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Butterfly Conservation is sad to hear of the recent death of John Randall. John was key member of Devon Branch and former ‘BC Volunteer of the Year’.

He devoted much of his life to saving butterflies, moths and other wildlife. His friend Peter Hurst from the Branch explains the great contribution John made to conservation over the decades. 

John Randall 1947 – 2014 

For those who knew John, it was with great sadness to hear the news of his sudden death at his home in St Budeaux, Plymouth, Devon, on April 23. 

As a member of Butterfly Conservation John was a keen attendee at field meetings for a number of years before finally being persuaded to join the committee of Devon Branch in 2002. He soon became the undisputed most-active committee member. In 2003 he became Events Officer for the Branch and soon after Regional Action Plan Co-ordinator. In 2004 he organised a full county survey for Pearl-bordered Fritillary, followed in ensuing years by county surveys for other fritillaries of conservation concern, and he surveyed an enormous number of sites himself. His annual surveys for High Brown Fritillary were of national importance as the Devon colonies represent one of only two British strongholds. He also did county surveys for Dingy and Grizzled Skipper. In recent years he took responsibility for co-ordinating the county butterfly transects as well as for the Wider Countryside Butterfly Scheme surveys.  

In 2008 he was declared a BC Volunteer of the Year in the national awards scheme. BC Head Office cited an example of his commitment when on one occasion he drove in icy, snowy conditions from Plymouth to a Somerset Large Blue site in the Poldens for scrub management. In Devon, it seemed of little consequence to John to undertake more than a 120-mile round trip in order to do carry out searches at Branscombe for Wood White butterflies. 

John was also very involved with voluntary work for Devon Wildlife Trust (DWT) over many years and personally knew many of their staff. In particular he helped to maintain a presence of DWT’s work in Plymouth, continuing to offer wildlife walks in the area even after the Plymouth Local Group folded. Also with others he kept a practical conservation work group going which is now thriving. John’s patience and willingness to help were evident in his work and he readily added his support to any wildlife initiatives that were begun. He did a lot of volunteer work at Warleigh Point and sometimes helped at Andrew’s Wood and Lady’s Wood. He regularly set up his moth trap at Sourton Quarry whilst the bat surveys were being carried out. 

An active member of Devon Moth Group, he was a regular attendee at their events. He regularly trapped for moths in his garden and endeavoured to identify the micro moths he caught as well as the larger moths. 

A project dear to his heart was close to where he lived in his work as Chairman of Friends of Ham Woods, a site owned by Plymouth City Council. The other “Friends” describe how committed he was to this project, regularly hacking away at brambles and picking up litter. He spoke very passionately and persuasively at a site meeting earlier this year attended by an officer from Natural England who decided to grant the site Local Nature Reserve status, protecting it from any future development.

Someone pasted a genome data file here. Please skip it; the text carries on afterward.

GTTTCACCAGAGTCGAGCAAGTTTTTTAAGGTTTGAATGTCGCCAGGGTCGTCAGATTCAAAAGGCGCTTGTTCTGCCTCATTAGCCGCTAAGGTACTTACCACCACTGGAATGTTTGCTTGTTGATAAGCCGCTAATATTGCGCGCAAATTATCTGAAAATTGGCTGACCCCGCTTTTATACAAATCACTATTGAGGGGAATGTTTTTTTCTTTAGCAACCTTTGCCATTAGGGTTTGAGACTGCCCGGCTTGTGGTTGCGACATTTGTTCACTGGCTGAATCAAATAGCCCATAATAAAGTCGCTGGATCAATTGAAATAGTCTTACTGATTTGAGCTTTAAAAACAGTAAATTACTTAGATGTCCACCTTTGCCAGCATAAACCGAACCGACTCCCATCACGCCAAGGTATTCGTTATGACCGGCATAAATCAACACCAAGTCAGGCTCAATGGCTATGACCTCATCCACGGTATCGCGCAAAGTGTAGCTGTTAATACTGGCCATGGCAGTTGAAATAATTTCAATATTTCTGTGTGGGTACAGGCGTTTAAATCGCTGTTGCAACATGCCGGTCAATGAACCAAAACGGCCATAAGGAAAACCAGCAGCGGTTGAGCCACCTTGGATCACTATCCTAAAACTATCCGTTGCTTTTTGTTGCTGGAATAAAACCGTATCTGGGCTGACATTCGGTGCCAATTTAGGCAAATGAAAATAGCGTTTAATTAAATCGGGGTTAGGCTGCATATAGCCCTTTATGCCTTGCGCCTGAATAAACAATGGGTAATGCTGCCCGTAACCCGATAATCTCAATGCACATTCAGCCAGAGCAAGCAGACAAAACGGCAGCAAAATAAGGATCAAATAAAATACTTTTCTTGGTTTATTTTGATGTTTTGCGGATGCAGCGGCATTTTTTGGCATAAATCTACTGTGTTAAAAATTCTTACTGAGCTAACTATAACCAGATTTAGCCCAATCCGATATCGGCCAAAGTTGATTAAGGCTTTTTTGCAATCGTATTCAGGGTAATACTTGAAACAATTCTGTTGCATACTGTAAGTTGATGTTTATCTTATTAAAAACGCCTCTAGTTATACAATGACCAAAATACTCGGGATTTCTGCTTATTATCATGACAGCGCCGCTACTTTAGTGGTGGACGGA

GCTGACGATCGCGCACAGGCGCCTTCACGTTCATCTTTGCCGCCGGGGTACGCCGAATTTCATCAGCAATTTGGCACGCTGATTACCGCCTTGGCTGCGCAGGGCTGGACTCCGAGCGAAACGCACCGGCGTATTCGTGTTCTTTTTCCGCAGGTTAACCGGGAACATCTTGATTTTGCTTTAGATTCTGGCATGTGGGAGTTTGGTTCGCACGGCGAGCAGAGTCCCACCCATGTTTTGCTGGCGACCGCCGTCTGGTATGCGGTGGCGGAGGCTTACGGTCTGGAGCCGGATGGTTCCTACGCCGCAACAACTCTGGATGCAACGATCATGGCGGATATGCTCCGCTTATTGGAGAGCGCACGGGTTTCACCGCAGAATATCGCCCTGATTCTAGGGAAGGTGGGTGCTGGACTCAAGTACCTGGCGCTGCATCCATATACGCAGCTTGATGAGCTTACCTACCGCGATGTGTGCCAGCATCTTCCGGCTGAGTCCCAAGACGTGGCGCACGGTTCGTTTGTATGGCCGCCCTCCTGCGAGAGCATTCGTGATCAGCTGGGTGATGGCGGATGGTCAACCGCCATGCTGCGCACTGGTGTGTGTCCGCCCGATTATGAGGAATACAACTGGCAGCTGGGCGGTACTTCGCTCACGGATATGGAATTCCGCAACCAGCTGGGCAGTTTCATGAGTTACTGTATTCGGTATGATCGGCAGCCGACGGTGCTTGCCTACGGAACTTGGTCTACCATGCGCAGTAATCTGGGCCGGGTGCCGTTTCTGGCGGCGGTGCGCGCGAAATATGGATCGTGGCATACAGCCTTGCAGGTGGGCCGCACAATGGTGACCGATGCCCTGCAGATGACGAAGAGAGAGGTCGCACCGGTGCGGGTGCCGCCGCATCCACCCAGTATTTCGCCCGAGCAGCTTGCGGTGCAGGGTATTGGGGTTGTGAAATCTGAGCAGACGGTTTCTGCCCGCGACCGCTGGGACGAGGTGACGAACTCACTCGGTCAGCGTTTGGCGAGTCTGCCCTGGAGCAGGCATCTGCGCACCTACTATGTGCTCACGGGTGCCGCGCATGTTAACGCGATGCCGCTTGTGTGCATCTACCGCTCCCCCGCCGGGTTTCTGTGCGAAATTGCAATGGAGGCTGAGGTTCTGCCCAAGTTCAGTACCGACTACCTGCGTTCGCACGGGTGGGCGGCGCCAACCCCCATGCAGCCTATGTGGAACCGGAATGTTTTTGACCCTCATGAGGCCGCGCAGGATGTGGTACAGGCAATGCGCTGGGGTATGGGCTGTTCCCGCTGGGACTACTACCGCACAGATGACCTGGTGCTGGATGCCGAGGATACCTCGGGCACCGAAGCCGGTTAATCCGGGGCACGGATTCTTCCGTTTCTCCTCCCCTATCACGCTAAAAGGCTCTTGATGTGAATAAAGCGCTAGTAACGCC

A member of Devon Mammal Group, John was keen to support the group and attended their talks and events. The Devon Biodiversity Records Centre (DBRC) appointed John as one of their otter Spotters. For Operation Otter, he surveyed sites at Double Waters, Cadover Bridge and Clearwater. John also sent in records to the Centre from many groups of fauna and flora. As a member of Devon Bat group, John did many bat walks as well as moth trapping events around Plymouth, and many local children who were excited to be out in the woods after dark were inspired to get interested in wildlife. He led walks for the National Trust and was involved with the Peregrine Watch at Plymbridge Woods. He was involved in Plymouth University’s Woodland Project and also willingly helped out with British Dragonfly Society surveys in Devon. 

John, a bachelor, was Plymouth born-and-bred. He retired from his IT career with South West Electricity Board (SWEB) at 50. He was incredibly reliable and dedicated in his work. A story that came from the Friends of Ham Woods relates to his frequent litter picks at the site when he would transport the sacks of rubbish to his local tip. This backfired when the local council sent him a letter saying that his car had been clocked by their cameras doing more than the permitted number of visits per month and questioning if he was operating commercially.

 Many who knew him have paid heartfelt tributes to John. The following quotes are just a small selection: “John, I had huge admiration for you, you were modest, sincere and passionate about nature”. “John was a very patient man, willing to impart the same wildlife information repeatedly without ever a hint of frustration in his voice”.

John was a lovely, courteous man who quietly helped out in a huge variety of ways and we will miss him.

“John was a gentle man in all respects and it was typical of him that he wanted his work to be of wider value than mere personal enjoyment”. “John was the most inspiring volunteer that I have had the pleasure to work with. He was an absolute legend of a volunteer in my eyes and I will miss him and his “craic” very much”. 

Thank you to John’s family, his friends and people from the societies and organisations mentioned above who enabled this picture of John’s life to be told. 

By Peter Hurst, Newsletter Editor, Devon Branch.